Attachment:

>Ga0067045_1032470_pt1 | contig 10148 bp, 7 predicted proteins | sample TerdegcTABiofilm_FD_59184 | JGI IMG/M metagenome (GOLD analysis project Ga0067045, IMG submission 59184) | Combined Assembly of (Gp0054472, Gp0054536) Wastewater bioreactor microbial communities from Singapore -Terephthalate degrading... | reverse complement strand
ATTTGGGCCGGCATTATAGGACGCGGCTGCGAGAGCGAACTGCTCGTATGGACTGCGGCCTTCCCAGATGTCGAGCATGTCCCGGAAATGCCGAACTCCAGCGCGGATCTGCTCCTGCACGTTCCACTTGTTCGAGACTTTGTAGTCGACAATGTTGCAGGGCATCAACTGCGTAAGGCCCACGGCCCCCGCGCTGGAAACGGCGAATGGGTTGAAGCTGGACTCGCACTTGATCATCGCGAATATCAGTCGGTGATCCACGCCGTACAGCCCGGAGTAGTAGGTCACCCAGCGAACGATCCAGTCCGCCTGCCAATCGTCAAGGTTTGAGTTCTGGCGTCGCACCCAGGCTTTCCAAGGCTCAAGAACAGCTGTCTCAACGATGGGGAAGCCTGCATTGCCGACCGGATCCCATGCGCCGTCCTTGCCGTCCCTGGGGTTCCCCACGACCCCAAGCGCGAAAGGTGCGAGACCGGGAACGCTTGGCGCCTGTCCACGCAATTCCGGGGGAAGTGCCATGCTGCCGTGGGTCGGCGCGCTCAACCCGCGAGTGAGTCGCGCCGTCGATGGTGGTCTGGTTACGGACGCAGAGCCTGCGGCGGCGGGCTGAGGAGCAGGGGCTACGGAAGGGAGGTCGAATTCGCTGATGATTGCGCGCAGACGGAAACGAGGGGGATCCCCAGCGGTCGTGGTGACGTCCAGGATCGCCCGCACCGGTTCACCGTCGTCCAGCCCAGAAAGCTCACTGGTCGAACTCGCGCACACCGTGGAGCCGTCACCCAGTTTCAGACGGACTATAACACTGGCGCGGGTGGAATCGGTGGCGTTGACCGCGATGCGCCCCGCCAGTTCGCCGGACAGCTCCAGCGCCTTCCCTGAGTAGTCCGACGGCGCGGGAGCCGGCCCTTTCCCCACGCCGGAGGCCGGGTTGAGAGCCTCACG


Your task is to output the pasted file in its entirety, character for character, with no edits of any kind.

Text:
>Ga0067045_1032470_pt1 | contig 10148 bp, 7 predicted proteins | sample TerdegcTABiofilm_FD_59184 | JGI IMG/M metagenome (GOLD analysis project Ga0067045, IMG submission 59184) | Combined Assembly of (Gp0054472, Gp0054536) Wastewater bioreactor microbial communities from Singapore -Terephthalate degrading... | reverse complement strand
ATTTGGGCCGGCATTATAGGACGCGGCTGCGAGAGCGAACTGCTCGTATGGACTGCGGCCTTCCCAGATGTCGAGCATGTCCCGGAAATGCCGAACTCCAGCGCGGATCTGCTCCTGCACGTTCCACTTGTTCGAGACTTTGTAGTCGACAATGTTGCAGGGCATCAACTGCGTAAGGCCCACGGCCCCCGCGCTGGAAACGGCGAATGGGTTGAAGCTGGACTCGCACTTGATCATCGCGAATATCAGTCGGTGATCCACGCCGTACAGCCCGGAGTAGTAGGTCACCCAGCGAACGATCCAGTCCGCCTGCCAATCGTCAAGGTTTGAGTTCTGGCGTCGCACCCAGGCTTTCCAAGGCTCAAGAACAGCTGTCTCAACGATGGGGAAGCCTGCATTGCCGACCGGATCCCATGCGCCGTCCTTGCCGTCCCTGGGGTTCCCCACGACCCCAAGCGCGAAAGGTGCGAGACCGGGAACGCTTGGCGCCTGTCCACGCAATTCCGGGGGAAGTGCCATGCTGCCGTGGGTCGGCGCGCTCAACCCGCGAGTGAGTCGCGCCGTCGATGGTGGTCTGGTTACGGACGCAGAGCCTGCGGCGGCGGGCTGAGGAGCAGGGGCTACGGAAGGGAGGTCGAATTCGCTGATGATTGCGCGCAGACGGAAACGAGGGGGATCCCCAGCGGTCGTGGTGACGTCCAGGATCGCCCGCACCGGTTCACCGTCGTCCAGCCCAGAAAGCTCACTGGTCGAACTCGCGCACACCGTGGAGCCGTCACCCAGTTTCAGACGGACTATAACACTGGCGCGGGTGGAATCGGTGGCGTTGACCGCGATGCGCCCCGCCAGTTCGCCGGACAGCTCCAGCGCCTTCCCTGAGTAGTCCGACGGCGCGGGAGCCGGCCCTTTCCCCACGCCGGAGGCCGGGTTGAGAGCCTCACG